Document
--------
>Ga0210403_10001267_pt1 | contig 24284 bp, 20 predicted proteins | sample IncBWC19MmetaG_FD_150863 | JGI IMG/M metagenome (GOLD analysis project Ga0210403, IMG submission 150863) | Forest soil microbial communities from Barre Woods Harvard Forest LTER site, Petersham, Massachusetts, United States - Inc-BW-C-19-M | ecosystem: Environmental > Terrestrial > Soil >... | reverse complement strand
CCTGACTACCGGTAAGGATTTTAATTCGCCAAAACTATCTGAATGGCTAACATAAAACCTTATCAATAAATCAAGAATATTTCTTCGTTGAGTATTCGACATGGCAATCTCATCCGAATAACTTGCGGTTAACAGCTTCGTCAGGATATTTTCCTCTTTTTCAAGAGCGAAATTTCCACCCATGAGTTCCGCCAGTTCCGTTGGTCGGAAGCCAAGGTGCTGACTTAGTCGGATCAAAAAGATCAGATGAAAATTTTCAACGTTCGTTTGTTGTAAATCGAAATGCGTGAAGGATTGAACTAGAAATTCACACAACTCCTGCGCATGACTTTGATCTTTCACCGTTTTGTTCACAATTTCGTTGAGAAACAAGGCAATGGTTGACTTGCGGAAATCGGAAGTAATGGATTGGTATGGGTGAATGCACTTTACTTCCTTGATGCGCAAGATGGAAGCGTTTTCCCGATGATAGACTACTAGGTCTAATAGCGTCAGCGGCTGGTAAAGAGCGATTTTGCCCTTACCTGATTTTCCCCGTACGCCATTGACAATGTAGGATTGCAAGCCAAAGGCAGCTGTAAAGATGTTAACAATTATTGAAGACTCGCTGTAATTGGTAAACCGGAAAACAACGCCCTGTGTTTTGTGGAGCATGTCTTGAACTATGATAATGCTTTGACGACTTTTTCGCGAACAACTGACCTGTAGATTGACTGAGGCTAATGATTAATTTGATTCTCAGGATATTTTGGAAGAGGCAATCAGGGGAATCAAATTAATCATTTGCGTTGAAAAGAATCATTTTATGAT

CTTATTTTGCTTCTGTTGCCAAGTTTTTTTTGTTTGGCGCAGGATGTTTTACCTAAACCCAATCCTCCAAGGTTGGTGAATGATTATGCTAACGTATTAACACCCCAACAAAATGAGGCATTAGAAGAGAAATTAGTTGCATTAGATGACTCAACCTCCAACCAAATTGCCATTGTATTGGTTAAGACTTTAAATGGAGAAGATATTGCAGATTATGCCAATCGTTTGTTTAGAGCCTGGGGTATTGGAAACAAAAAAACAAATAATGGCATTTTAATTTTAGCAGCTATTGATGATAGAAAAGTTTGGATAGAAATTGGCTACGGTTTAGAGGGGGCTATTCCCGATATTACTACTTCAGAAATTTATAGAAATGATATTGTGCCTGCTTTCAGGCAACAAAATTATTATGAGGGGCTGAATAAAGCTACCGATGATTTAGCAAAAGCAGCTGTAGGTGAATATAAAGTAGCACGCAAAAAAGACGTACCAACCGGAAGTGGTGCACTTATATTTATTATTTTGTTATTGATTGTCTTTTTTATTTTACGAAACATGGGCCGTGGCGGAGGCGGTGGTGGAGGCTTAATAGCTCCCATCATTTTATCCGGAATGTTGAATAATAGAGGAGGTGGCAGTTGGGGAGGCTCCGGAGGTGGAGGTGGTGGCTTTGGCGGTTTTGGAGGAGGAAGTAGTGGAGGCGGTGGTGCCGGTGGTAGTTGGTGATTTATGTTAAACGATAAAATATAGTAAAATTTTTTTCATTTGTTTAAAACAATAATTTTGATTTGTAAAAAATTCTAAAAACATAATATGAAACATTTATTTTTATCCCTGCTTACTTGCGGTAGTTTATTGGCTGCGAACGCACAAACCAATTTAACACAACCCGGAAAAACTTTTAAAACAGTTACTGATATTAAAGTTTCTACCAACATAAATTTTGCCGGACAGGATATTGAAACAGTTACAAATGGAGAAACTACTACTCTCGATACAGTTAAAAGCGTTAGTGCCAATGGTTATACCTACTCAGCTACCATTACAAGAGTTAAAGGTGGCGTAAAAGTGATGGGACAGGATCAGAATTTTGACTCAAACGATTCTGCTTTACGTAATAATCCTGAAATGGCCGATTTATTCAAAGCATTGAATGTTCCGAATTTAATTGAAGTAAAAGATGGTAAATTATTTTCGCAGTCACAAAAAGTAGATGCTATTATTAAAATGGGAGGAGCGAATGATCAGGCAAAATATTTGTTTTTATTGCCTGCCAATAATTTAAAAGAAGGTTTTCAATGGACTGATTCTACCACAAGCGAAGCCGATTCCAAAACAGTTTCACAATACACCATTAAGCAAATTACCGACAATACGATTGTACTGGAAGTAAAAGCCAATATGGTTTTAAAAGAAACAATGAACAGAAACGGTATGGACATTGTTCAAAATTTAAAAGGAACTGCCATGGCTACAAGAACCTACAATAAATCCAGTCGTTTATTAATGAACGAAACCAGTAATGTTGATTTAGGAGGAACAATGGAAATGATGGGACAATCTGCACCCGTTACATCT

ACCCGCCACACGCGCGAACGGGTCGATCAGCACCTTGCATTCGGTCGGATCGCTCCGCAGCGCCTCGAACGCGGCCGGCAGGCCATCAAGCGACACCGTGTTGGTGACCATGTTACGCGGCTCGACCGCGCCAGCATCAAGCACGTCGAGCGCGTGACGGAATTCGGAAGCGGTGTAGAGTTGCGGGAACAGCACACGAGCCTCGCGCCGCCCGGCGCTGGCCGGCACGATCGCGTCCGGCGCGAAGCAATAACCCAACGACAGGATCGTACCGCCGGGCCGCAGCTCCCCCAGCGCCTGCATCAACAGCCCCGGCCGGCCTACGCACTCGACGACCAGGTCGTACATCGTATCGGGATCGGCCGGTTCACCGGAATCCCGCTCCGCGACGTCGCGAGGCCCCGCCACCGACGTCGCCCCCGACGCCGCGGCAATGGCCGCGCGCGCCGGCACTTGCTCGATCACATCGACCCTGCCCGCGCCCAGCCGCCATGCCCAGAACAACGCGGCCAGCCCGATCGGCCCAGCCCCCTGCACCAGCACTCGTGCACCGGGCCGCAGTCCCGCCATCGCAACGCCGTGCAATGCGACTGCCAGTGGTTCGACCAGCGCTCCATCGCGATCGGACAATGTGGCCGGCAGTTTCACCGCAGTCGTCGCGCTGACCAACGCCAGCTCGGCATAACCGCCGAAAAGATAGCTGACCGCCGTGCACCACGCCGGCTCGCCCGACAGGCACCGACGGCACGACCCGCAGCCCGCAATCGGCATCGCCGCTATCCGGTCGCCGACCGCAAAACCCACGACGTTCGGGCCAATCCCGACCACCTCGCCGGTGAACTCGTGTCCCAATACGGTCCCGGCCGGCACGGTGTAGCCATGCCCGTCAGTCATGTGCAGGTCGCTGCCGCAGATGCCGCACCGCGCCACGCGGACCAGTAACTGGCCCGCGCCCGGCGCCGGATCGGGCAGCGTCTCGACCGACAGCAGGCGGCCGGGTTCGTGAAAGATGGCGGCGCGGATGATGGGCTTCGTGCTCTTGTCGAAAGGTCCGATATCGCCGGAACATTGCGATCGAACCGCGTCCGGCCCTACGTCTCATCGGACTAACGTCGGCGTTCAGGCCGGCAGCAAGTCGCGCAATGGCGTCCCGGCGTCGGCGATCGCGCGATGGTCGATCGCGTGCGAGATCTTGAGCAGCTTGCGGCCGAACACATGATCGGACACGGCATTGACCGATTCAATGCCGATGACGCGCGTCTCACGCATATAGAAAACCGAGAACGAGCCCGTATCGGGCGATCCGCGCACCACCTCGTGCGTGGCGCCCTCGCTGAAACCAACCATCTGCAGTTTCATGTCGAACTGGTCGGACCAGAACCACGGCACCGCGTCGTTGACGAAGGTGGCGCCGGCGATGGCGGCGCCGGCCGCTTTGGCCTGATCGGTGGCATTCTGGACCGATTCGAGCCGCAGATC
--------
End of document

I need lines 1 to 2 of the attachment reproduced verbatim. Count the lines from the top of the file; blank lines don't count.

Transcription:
>Ga0210403_10001267_pt1 | contig 24284 bp, 20 predicted proteins | sample IncBWC19MmetaG_FD_150863 | JGI IMG/M metagenome (GOLD analysis project Ga0210403, IMG submission 150863) | Forest soil microbial communities from Barre Woods Harvard Forest LTER site, Petersham, Massachusetts, United States - Inc-BW-C-19-M | ecosystem: Environmental > Terrestrial > Soil >... | reverse complement strand
CCTGACTACCGGTAAGGATTTTAATTCGCCAAAACTATCTGAATGGCTAACATAAAACCTTATCAATAAATCAAGAATATTTCTTCGTTGAGTATTCGACATGGCAATCTCATCCGAATAACTTGCGGTTAACAGCTTCGTCAGGATATTTTCCTCTTTTTCAAGAGCGAAATTTCCACCCATGAGTTCCGCCAGTTCCGTTGGTCGGAAGCCAAGGTGCTGACTTAGTCGGATCAAAAAGATCAGATGAAAATTTTCAACGTTCGTTTGTTGTAAATCGAAATGCGTGAAGGATTGAACTAGAAATTCACACAACTCCTGCGCATGACTTTGATCTTTCACCGTTTTGTTCACAATTTCGTTGAGAAACAAGGCAATGGTTGACTTGCGGAAATCGGAAGTAATGGATTGGTATGGGTGAATGCACTTTACTTCCTTGATGCGCAAGATGGAAGCGTTTTCCCGATGATAGACTACTAGGTCTAATAGCGTCAGCGGCTGGTAAAGAGCGATTTTGCCCTTACCTGATTTTCCCCGTACGCCATTGACAATGTAGGATTGCAAGCCAAAGGCAGCTGTAAAGATGTTAACAATTATTGAAGACTCGCTGTAATTGGTAAACCGGAAAACAACGCCCTGTGTTTTGTGGAGCATGTCTTGAACTATGATAATGCTTTGACGACTTTTTCGCGAACAACTGACCTGTAGATTGACTGAGGCTAATGATTAATTTGATTCTCAGGATATTTTGGAAGAGGCAATCAGGGGAATCAAATTAATCATTTGCGTTGAAAAGAATCATTTTATGAT